Originally written on The Nats Blog  |  Last updated 11/2/11

As a baseball blogger you get a unique perspective into the way your team’s fan base thinks, how they react to certain ideas, and perhaps most important, what really pisses them off. One thing I’ve noticed about Nats fans, which I’ve never really understood, is how much they really hate failed experiments. So much to the point, that they sometimes can get aggravated over the idea of even taking chances, even if the risk is absolutely minimal.

Take Matt Stairs for example. Stairs had the potential to be a really solid off-the-bench bat for Washington, as he has been for the Padres, Phillies, Blue Jays and Tigers over the last several seasons. He’s a professional hitter who has always come up with big hits in big situations and his gutsy career path lends himself to providing insightful influence to younger players. The only problem is, Stairs sucked in 2011, to put it nicely. He only mustered 10 hits total on the season and was one of the worst performers on a Major League roster. Simply put, he was a failed experiment.

The amount of anger directed toward the 43-year-old’s failures up until the point he was released really took me aback, however. Through conversations I held with people on Twitter and on my own site, I was amazed at the unfounded disdain people had for not only the fact that he was struggling, but the fact that Rizzo bothered even putting him on the roster. Sure, his play was disappointing to all of us, but the bottom line was he only earned $850,000 making him one of the lowest paid veterans in the league. He was a extremely low risk, potentially high reward experiment that failed.

Maybe it’s a Jim Bowden hangover, maybe it’s a result of our local political mind set, who knows. All I know is that Nats fans do not like risky moves.

Given that, I know that I’m going out on a limb here by even looking into this possibility, but I feel it’s a free agent we just can’t ignore talking about: Grady Sizemore.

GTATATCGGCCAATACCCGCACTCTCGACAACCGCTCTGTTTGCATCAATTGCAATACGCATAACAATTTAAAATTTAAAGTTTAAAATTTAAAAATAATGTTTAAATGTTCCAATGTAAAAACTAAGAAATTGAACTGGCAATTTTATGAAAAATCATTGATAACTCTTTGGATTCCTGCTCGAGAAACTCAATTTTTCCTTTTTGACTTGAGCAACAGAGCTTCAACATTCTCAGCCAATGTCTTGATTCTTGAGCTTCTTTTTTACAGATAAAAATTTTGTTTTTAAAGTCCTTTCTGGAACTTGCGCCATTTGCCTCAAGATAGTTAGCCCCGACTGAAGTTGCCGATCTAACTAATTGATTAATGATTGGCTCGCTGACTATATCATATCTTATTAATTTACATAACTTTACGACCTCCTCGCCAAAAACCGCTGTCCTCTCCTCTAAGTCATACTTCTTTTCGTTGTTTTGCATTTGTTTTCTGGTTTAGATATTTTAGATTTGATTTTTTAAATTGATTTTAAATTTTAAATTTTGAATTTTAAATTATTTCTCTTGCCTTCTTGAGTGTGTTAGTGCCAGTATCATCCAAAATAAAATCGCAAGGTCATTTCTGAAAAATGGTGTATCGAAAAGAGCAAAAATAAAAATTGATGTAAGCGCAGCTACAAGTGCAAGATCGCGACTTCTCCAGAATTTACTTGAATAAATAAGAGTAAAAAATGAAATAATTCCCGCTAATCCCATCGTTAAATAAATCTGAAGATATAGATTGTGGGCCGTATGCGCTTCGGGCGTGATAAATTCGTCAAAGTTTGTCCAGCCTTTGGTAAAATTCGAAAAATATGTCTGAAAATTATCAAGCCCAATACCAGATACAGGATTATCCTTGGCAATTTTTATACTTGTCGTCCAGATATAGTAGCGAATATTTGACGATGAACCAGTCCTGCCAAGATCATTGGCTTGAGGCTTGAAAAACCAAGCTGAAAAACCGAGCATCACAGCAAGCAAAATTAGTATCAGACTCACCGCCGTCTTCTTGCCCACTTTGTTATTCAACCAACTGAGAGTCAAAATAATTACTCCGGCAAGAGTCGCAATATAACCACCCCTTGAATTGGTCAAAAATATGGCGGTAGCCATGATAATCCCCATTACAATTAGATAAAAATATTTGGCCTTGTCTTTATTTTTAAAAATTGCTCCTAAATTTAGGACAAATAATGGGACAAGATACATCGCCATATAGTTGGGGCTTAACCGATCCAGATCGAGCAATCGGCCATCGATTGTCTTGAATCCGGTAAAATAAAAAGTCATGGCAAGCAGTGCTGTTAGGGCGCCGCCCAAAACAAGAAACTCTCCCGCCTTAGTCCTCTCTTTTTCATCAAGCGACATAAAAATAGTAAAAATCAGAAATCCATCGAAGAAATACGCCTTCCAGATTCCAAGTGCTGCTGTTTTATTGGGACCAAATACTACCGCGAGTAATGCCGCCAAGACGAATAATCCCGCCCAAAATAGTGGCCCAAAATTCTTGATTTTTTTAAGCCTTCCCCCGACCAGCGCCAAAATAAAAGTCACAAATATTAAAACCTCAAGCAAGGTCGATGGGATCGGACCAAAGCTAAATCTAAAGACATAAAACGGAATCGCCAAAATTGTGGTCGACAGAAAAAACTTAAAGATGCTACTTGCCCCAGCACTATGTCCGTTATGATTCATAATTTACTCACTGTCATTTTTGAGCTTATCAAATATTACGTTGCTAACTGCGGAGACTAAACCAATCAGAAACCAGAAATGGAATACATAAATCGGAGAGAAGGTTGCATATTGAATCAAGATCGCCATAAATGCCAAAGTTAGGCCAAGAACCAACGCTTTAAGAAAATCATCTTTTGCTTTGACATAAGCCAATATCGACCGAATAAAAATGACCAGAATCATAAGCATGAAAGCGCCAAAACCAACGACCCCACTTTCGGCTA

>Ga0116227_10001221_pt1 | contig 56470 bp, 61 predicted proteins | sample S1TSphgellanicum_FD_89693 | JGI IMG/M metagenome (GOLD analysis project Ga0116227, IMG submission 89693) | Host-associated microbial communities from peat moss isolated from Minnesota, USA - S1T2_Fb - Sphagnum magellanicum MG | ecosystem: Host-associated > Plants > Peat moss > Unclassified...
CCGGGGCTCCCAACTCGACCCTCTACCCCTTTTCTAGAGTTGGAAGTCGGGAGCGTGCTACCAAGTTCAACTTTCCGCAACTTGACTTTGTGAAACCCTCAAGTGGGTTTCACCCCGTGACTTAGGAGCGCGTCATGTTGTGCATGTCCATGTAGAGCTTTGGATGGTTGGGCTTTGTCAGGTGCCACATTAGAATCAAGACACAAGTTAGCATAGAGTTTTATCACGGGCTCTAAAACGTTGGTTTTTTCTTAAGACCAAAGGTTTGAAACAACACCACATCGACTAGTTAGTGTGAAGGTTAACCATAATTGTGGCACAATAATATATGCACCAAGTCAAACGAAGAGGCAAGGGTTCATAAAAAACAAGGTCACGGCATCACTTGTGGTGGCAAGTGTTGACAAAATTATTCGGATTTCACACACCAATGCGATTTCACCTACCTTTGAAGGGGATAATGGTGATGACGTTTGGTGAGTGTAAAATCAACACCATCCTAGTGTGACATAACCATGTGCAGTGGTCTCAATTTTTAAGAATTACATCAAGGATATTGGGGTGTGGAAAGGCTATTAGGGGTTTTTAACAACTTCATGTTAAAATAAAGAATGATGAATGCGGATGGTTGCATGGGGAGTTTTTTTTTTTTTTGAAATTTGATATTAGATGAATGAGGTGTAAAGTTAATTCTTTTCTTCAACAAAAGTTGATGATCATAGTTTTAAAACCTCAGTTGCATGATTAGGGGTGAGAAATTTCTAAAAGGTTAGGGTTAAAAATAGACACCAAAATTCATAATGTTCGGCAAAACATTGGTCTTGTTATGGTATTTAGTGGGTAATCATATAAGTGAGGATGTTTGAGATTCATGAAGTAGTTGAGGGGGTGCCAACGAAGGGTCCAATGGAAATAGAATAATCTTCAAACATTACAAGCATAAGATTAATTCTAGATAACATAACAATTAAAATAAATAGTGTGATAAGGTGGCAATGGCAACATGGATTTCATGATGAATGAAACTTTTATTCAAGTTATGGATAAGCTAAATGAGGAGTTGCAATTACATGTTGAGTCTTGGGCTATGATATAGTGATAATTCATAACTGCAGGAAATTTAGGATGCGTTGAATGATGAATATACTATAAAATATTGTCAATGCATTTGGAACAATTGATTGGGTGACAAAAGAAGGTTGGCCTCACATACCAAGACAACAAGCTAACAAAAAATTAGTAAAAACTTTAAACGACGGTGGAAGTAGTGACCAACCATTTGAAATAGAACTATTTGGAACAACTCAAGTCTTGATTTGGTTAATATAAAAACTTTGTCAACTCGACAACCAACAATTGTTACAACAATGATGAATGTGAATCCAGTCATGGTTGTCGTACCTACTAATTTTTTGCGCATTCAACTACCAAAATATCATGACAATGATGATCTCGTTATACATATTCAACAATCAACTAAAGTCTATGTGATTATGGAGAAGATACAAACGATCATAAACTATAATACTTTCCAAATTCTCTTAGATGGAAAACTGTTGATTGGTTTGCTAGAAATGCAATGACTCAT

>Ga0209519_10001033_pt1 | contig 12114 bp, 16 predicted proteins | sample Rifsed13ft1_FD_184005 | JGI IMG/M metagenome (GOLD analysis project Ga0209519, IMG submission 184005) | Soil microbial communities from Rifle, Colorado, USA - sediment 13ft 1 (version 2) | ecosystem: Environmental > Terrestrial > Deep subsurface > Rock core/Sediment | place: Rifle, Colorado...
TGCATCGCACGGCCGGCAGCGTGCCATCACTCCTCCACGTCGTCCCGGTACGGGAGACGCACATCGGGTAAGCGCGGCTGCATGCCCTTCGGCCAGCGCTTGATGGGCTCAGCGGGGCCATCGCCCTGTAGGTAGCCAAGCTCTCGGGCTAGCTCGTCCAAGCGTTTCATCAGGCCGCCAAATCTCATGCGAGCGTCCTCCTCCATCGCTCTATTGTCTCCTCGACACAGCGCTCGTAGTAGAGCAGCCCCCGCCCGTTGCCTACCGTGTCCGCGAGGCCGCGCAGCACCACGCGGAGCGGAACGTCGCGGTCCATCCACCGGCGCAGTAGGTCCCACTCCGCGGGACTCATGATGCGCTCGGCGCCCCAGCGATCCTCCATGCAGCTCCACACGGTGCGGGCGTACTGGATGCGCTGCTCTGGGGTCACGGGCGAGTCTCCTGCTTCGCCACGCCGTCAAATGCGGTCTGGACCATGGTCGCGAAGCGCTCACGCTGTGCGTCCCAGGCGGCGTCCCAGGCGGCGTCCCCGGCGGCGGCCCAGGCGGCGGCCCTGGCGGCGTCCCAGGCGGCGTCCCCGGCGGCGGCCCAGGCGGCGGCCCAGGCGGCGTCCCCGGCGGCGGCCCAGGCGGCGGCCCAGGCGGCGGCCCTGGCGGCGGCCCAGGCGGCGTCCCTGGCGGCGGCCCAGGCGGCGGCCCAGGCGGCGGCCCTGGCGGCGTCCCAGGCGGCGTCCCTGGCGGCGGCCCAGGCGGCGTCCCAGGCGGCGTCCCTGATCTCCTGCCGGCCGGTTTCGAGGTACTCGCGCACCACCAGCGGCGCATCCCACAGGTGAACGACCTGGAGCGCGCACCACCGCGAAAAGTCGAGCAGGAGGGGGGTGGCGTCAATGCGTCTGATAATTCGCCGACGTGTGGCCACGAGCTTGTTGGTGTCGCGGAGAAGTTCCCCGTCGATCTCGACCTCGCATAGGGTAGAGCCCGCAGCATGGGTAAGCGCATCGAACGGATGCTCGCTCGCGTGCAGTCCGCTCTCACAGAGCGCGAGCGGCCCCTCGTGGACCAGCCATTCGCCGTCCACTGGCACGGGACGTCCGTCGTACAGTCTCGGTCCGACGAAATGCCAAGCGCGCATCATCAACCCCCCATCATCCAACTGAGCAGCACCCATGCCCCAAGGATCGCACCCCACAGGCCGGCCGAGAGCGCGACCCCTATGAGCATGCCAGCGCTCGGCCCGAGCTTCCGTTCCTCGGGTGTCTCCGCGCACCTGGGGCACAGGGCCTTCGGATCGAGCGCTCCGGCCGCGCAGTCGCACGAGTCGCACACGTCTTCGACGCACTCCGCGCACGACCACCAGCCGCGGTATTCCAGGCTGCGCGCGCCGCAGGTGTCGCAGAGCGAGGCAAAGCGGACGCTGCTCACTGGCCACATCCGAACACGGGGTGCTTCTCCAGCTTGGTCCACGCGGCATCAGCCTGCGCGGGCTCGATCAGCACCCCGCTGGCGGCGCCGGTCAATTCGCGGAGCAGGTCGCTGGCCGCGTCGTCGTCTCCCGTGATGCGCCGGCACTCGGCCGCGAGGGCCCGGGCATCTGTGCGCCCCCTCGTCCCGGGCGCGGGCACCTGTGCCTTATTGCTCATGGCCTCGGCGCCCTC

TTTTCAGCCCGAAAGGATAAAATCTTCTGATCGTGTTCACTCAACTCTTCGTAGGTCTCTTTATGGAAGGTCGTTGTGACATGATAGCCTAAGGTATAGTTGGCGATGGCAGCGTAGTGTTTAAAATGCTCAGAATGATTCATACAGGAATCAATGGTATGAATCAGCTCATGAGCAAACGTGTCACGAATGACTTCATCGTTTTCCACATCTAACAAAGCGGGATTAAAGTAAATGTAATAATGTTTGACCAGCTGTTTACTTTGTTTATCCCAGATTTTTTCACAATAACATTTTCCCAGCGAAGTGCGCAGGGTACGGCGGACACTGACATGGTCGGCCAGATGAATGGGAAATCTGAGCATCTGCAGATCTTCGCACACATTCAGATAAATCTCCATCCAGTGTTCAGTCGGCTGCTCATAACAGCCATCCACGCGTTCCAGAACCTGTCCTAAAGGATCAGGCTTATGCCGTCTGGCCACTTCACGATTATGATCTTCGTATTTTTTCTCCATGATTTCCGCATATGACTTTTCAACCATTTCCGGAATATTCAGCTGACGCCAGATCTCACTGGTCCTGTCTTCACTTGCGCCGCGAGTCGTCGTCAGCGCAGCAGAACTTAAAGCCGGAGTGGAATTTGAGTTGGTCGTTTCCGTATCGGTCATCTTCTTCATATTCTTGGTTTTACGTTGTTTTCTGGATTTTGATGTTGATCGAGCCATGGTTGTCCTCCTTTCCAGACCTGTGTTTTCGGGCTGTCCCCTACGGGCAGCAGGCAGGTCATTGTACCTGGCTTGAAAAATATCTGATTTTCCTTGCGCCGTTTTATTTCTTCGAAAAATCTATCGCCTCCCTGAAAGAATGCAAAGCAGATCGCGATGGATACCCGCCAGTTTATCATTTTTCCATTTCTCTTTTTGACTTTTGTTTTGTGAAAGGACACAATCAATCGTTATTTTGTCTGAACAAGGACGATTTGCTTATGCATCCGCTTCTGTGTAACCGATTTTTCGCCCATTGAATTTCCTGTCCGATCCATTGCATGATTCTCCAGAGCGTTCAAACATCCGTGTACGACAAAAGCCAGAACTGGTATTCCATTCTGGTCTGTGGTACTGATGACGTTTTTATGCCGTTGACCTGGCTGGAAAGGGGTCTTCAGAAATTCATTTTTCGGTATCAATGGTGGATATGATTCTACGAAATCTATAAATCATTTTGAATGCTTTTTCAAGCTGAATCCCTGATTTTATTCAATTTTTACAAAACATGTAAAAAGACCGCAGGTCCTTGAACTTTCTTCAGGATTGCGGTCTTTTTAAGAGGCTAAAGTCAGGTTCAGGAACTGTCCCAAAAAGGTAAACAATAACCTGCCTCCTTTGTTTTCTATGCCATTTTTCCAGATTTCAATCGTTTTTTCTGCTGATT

Sizemore, 29, was just released by the Cleveland Indians. The club chose to exercise his $500,000 buyout clause instead of paying the $8.5 million club option. The decision was clearly a result of his questionable health over the past several seasons over the past two and a half seasons, because not so long ago the Indians front office called the one-time superstar “without a doubt one of the greatest players of our generation.” 

Sizemore’s injuries though over the past two seasons which have included a few surgeries has severely dropped the center fielder’s value. It has to be a tough blow for the once celebrated talent. At age 29 he should be set to sign a nine figure contract, but now he will be scraping for anything he can get.

No more than three years ago, Sizemore was the best center fielder in the game. His amazing speed and athleticism made him a tremendous defender. At the plate he had very strong power, that seemed to be getting stronger every year, and perhaps most importantly, he got on base at a strong rate. From 2005-2009 he posted wOBA’s of

.359, .386, .376, .384, .343, all before he turned 27-years-of age. He was on pace to be one of the richest players in baseball, and could have even been a bigger star in Cleveland than LeBron James.

But then the injuries came and along with the Cleveland Indians nose dive in the standings, much of the wind was taken out of the sails of Sizemore’s promising career. In 2009 he was limited to just 106 games after having played 639 out the previous possible 648. The next year he mustered just 33 games before falling for the season, and in 2011 he showed some flash of his former self, but only played 71 games. 

Now he will hit the free-agent market and it is uncertain what type of contract he will demand. We’ve seen teams become more cautious when dealing with players who have an injury history, and despite the need by many teams for a center fielder, it’s unclear in this economy what sort of deal Sizemore could get. This though, is exactly why he could be a good risk for the Nationals to take. 

I believe the 29-year-old will likely look to sign a one year deal to prove that he can still play, similar to what Andruw Jones attempted to do with the Dodgers several years ago. This provides the best chance for Sizemore to still get a major paycheck after his 30th birthday and show that, when healthy, he can be one of the best players in baseball. If the Nats can sign him for a one-year-deal for less than eight million dollars, I say why not go for it? The club spent the whole season in 2011 with LaRoche’s $8 million on the bench in 2010, and have paid CM Wang several seasons worth of rehabilitation. Even if Sizemore plays just 20 games, I believe the risk is worth the potentially earth-shattering reward. 

A healthy Sizemore could truly make the Nats pennant contenders in 2012. He is that type of talent. If the Nationals give him a relatively small contract and he can’t produce, well then that’s a bit of the Lerner’s money down the drain...but sometimes you have to take these risks in order to get amazing returns. 

We’ll see how things play out. Again I’m not advocating we get in any sort of bidding war over Sizemore. But if February comes around and other team’s aren’t biting at his demands, he may be willing to settle.

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